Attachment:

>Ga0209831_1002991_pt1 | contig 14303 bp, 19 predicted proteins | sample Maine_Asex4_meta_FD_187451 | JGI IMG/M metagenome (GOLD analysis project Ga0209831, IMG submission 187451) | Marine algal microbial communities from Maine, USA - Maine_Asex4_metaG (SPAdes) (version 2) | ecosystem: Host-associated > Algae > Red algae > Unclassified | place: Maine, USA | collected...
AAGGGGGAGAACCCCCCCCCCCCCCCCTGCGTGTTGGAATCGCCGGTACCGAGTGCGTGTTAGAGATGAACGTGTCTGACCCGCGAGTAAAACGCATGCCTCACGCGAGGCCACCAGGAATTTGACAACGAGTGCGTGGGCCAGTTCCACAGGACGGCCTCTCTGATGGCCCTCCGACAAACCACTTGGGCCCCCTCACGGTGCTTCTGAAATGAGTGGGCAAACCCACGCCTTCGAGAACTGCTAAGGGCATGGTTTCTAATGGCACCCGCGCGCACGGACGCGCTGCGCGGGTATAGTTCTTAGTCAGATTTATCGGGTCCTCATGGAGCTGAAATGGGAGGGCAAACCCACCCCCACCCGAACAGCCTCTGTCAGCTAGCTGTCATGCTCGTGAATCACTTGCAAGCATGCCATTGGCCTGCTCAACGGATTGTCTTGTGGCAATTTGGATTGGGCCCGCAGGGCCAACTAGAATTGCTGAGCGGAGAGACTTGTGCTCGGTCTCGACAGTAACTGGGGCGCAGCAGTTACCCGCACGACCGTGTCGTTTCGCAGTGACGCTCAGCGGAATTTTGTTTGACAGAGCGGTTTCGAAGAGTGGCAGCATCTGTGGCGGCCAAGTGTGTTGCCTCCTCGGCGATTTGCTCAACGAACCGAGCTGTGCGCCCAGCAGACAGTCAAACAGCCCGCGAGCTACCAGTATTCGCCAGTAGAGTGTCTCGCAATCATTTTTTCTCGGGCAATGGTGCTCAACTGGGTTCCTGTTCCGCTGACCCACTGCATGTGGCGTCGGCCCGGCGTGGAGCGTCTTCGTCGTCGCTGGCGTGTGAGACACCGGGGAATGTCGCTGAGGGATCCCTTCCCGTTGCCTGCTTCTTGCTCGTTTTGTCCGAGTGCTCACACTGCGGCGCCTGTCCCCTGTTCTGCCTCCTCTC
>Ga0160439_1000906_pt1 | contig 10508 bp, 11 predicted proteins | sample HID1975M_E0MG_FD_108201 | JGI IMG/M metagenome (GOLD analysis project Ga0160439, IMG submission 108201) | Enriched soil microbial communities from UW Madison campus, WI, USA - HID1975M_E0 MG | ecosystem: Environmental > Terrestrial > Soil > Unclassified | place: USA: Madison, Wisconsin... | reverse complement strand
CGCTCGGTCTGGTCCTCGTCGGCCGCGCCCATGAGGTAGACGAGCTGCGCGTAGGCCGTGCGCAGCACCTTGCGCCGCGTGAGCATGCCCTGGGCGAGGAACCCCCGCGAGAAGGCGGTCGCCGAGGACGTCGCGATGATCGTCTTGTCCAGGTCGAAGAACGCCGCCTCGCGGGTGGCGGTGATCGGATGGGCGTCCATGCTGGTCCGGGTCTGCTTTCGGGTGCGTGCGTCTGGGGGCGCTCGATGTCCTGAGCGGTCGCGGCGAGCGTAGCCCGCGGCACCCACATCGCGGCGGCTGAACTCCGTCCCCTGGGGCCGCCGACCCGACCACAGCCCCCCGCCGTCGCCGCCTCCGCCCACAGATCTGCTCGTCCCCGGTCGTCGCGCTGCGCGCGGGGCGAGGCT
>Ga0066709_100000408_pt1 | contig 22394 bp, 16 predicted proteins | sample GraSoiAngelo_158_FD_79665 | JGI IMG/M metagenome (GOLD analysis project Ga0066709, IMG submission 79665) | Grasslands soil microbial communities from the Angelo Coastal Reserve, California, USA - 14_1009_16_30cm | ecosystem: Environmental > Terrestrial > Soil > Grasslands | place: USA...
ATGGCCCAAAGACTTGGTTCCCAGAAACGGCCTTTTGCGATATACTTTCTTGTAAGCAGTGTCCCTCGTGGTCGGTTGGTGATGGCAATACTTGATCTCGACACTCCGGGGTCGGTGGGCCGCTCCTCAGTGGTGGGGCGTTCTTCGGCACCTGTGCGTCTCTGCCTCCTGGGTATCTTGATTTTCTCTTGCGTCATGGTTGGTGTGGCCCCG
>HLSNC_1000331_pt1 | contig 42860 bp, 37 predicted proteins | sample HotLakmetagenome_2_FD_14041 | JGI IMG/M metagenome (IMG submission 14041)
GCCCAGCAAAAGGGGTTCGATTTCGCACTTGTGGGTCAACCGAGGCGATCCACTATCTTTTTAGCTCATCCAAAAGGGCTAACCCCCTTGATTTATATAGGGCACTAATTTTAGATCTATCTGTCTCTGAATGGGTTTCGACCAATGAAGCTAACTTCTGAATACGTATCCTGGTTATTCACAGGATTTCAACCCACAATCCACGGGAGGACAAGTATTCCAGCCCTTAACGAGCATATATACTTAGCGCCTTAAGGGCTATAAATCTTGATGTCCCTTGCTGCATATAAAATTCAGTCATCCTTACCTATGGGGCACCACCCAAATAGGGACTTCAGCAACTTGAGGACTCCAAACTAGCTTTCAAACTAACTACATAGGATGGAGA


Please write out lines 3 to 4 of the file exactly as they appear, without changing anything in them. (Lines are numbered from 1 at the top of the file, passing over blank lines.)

>Ga0160439_1000906_pt1 | contig 10508 bp, 11 predicted proteins | sample HID1975M_E0MG_FD_108201 | JGI IMG/M metagenome (GOLD analysis project Ga0160439, IMG submission 108201) | Enriched soil microbial communities from UW Madison campus, WI, USA - HID1975M_E0 MG | ecosystem: Environmental > Terrestrial > Soil > Unclassified | place: USA: Madison, Wisconsin... | reverse complement strand
CGCTCGGTCTGGTCCTCGTCGGCCGCGCCCATGAGGTAGACGAGCTGCGCGTAGGCCGTGCGCAGCACCTTGCGCCGCGTGAGCATGCCCTGGGCGAGGAACCCCCGCGAGAAGGCGGTCGCCGAGGACGTCGCGATGATCGTCTTGTCCAGGTCGAAGAACGCCGCCTCGCGGGTGGCGGTGATCGGATGGGCGTCCATGCTGGTCCGGGTCTGCTTTCGGGTGCGTGCGTCTGGGGGCGCTCGATGTCCTGAGCGGTCGCGGCGAGCGTAGCCCGCGGCACCCACATCGCGGCGGCTGAACTCCGTCCCCTGGGGCCGCCGACCCGACCACAGCCCCCCGCCGTCGCCGCCTCCGCCCACAGATCTGCTCGTCCCCGGTCGTCGCGCTGCGCGCGGGGCGAGGCT